fixed current date-time

Mocking the current date-time (properly) with Java

It’s not unusual to face situations where we need to capture the current system’s date-time in order to calculate some future date, make validations and so on. The problem generally appears as soon as we need to check whether some calculated date was correctly generated or not. When we directly use the instruction “new Date()” to retrieve the current system’s date-time it’s hard to mock it afterwards. I’ve seen people using many approaches to get the mocked current date-time and it’s possible to assure that the majority of them is not elegant neither simple.

You can look at some approaches here:

Now I will present you a simple code example that uses the “new Date()” and it’s definitely NOT easy to test.

And then the unit test class:

If you check the above test class, you will notice that we don’t have a way to validate both start and end date-times returned by the class under test. This is to say that even if you get the current date-time in the test and then calculate the expected start and end date-times, you won’t be able to compare it with the actual date-times (returned from the class under test). The reason is simple: your test class and the class under test would capture the current date-time in different moments, so they would never have exactly the same millisecond, consequently the comparison would always fail.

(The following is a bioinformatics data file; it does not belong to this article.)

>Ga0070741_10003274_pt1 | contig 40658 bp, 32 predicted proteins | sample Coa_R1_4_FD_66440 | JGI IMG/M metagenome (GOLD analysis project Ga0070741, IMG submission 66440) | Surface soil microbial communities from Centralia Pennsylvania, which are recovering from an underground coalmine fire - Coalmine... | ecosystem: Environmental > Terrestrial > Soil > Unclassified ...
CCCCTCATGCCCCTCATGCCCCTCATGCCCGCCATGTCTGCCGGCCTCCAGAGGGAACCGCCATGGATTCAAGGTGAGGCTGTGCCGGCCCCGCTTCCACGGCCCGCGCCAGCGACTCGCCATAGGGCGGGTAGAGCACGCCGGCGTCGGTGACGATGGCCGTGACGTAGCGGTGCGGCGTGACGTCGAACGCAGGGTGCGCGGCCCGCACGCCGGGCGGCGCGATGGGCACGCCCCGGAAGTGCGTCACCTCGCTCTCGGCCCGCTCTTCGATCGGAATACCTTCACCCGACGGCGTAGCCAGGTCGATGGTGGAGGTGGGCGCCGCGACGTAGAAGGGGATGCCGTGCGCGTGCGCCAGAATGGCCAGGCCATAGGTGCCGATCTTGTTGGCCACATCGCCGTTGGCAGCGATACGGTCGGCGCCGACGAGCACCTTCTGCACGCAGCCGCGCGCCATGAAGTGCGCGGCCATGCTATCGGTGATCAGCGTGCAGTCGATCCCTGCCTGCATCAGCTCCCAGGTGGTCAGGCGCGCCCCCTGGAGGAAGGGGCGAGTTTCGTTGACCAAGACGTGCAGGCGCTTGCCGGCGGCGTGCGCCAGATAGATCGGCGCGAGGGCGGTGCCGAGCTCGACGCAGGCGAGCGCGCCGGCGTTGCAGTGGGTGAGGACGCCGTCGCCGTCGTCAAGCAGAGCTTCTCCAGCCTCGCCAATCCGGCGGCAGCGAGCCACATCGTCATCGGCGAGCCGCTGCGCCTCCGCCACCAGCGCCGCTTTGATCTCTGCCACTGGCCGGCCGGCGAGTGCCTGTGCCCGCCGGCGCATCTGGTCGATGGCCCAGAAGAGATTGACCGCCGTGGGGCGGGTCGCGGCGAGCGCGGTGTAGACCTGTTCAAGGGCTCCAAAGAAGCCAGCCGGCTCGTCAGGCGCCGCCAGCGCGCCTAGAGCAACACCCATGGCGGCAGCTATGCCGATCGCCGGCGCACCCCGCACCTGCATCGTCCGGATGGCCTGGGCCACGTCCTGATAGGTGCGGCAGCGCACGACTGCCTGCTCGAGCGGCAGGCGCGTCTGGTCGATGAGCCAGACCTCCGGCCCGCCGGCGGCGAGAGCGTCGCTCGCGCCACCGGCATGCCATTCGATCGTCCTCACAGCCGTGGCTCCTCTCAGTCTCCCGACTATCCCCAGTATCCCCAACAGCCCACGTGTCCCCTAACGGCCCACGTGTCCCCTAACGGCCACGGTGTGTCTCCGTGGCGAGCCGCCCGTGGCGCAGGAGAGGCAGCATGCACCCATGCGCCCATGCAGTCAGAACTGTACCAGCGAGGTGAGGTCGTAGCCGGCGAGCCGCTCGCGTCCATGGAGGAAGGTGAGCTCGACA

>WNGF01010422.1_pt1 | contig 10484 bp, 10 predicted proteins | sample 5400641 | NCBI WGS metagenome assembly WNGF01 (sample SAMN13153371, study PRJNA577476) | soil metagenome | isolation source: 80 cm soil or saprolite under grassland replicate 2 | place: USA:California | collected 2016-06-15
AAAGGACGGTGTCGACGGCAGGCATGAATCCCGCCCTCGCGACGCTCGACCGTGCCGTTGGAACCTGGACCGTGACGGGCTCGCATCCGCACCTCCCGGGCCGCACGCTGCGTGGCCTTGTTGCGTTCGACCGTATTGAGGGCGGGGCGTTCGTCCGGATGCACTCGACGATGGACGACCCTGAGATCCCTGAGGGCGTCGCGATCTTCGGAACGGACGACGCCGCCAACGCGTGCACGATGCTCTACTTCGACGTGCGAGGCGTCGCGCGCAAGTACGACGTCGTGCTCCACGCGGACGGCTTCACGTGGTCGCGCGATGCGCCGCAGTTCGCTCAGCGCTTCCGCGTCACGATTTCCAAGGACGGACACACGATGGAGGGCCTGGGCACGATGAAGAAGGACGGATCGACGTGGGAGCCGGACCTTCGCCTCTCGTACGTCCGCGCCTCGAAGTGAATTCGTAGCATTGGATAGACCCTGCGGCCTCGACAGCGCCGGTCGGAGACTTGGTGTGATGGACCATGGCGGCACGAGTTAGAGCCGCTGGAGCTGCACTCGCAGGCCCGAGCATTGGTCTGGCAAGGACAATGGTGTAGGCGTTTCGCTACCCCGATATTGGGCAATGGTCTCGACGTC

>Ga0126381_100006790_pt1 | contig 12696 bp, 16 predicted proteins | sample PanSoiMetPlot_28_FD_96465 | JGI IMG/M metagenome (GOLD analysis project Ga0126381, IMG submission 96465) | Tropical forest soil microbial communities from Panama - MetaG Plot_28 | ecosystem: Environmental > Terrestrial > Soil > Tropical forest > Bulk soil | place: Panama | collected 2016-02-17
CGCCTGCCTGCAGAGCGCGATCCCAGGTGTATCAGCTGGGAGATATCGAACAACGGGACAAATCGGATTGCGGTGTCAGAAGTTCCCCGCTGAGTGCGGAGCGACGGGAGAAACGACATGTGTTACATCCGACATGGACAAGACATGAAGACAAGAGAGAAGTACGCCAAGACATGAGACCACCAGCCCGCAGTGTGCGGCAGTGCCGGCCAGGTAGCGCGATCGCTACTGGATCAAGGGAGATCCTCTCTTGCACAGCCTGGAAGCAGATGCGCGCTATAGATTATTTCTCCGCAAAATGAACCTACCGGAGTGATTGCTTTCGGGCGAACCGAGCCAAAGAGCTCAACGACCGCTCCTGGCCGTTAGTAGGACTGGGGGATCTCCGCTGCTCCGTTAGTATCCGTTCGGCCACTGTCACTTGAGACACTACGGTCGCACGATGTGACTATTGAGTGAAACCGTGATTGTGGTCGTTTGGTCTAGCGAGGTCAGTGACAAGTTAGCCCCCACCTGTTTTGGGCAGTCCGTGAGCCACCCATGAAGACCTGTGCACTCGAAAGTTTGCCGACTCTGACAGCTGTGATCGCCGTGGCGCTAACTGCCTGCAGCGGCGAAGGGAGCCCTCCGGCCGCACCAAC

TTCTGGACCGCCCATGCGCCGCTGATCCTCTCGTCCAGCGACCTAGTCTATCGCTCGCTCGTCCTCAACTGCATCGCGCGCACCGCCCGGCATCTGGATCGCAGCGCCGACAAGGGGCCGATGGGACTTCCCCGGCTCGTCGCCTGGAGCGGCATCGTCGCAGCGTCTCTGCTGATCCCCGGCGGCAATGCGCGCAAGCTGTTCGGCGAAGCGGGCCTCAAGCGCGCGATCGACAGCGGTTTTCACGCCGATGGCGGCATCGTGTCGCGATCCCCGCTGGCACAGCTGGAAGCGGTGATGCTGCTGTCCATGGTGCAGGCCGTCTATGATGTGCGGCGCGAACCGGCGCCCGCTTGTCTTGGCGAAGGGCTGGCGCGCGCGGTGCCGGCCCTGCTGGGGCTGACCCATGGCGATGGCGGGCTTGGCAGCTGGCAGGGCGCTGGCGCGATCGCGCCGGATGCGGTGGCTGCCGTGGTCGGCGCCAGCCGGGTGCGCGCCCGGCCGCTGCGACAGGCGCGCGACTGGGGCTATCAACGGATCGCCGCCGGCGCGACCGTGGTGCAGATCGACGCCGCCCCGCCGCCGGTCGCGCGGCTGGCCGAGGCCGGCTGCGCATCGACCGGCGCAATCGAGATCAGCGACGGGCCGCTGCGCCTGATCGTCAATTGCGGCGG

The proper way to ensure good assertions in these scenarios is to mock the current date-time so we can have predefined date-times to compare with.

Let’s see how a simple modification in the way we capture the current date-time can make our life much easier in the unit tests later on. Just one thing that is important to mention: my code suggestion will make use of the “joda-time” library.

Using the above approach we can now easily define a fixed current date-time during the test execution.

In the last code snippet were combined the “before” and “after” methods to respectively define a fixed date-time before the test run and reset it to the system’s default after the test execution. It makes things much easier for the following test assertions.